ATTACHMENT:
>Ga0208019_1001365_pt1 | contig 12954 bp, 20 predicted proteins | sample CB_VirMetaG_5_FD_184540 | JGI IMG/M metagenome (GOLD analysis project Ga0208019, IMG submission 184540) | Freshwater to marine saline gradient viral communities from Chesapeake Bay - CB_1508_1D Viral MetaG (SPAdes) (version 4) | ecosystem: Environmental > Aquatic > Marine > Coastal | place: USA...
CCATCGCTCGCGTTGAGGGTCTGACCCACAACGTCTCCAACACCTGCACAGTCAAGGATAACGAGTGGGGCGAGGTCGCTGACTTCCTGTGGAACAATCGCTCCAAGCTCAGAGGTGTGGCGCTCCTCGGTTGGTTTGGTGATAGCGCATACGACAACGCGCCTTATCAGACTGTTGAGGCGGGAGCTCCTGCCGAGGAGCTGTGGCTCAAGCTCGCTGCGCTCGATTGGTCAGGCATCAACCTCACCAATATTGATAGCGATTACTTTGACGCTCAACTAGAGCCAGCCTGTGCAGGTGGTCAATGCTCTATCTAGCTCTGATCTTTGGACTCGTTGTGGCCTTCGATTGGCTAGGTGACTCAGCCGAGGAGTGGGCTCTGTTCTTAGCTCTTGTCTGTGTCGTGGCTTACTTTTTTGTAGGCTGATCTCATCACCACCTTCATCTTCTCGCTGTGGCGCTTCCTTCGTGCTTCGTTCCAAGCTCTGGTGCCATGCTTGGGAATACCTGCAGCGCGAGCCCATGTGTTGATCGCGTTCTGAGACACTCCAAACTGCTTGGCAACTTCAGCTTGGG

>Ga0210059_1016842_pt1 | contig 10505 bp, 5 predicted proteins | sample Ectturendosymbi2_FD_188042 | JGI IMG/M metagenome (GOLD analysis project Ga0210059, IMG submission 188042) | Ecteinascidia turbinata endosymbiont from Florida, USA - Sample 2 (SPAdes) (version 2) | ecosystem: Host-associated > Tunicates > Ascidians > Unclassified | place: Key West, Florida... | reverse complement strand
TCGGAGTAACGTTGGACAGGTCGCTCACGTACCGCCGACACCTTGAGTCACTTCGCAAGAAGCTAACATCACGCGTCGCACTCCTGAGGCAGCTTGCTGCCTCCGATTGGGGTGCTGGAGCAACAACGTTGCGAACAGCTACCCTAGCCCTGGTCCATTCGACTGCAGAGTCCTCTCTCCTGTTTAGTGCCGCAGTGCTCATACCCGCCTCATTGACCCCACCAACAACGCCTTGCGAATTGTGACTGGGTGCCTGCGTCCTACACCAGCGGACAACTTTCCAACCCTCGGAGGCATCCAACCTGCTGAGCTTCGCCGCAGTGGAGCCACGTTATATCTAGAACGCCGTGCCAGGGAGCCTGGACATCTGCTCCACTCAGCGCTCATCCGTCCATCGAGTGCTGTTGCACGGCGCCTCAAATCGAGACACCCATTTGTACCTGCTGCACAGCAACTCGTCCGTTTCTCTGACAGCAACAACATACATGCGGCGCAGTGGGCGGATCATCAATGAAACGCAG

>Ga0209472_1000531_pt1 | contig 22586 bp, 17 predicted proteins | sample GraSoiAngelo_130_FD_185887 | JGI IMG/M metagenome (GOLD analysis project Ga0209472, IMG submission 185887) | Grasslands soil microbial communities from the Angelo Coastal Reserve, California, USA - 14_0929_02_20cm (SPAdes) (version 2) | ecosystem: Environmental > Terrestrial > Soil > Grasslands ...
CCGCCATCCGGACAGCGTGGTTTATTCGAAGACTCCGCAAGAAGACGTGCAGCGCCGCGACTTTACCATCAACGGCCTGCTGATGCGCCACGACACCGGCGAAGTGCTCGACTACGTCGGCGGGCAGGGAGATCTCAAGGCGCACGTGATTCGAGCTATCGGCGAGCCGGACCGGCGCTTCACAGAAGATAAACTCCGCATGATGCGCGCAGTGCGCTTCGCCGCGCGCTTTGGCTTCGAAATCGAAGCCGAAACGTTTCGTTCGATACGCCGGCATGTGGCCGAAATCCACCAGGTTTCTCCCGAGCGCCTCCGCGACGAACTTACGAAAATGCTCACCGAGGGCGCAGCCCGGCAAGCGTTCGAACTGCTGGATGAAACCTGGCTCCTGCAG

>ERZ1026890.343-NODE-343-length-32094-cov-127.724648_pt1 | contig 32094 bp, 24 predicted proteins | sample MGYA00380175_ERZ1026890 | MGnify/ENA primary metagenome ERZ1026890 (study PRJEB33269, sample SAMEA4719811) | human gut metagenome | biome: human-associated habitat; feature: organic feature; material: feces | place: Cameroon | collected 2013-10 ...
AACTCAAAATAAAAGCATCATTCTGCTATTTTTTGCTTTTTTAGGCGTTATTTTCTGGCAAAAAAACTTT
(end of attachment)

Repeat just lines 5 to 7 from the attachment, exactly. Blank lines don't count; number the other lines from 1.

>Ga0209472_1000531_pt1 | contig 22586 bp, 17 predicted proteins | sample GraSoiAngelo_130_FD_185887 | JGI IMG/M metagenome (GOLD analysis project Ga0209472, IMG submission 185887) | Grasslands soil microbial communities from the Angelo Coastal Reserve, California, USA - 14_0929_02_20cm (SPAdes) (version 2) | ecosystem: Environmental > Terrestrial > Soil > Grasslands ...
CCGCCATCCGGACAGCGTGGTTTATTCGAAGACTCCGCAAGAAGACGTGCAGCGCCGCGACTTTACCATCAACGGCCTGCTGATGCGCCACGACACCGGCGAAGTGCTCGACTACGTCGGCGGGCAGGGAGATCTCAAGGCGCACGTGATTCGAGCTATCGGCGAGCCGGACCGGCGCTTCACAGAAGATAAACTCCGCATGATGCGCGCAGTGCGCTTCGCCGCGCGCTTTGGCTTCGAAATCGAAGCCGAAACGTTTCGTTCGATACGCCGGCATGTGGCCGAAATCCACCAGGTTTCTCCCGAGCGCCTCCGCGACGAACTTACGAAAATGCTCACCGAGGGCGCAGCCCGGCAAGCGTTCGAACTGCTGGATGAAACCTGGCTCCTGCAG

>ERZ1026890.343-NODE-343-length-32094-cov-127.724648_pt1 | contig 32094 bp, 24 predicted proteins | sample MGYA00380175_ERZ1026890 | MGnify/ENA primary metagenome ERZ1026890 (study PRJEB33269, sample SAMEA4719811) | human gut metagenome | biome: human-associated habitat; feature: organic feature; material: feces | place: Cameroon | collected 2013-10 ...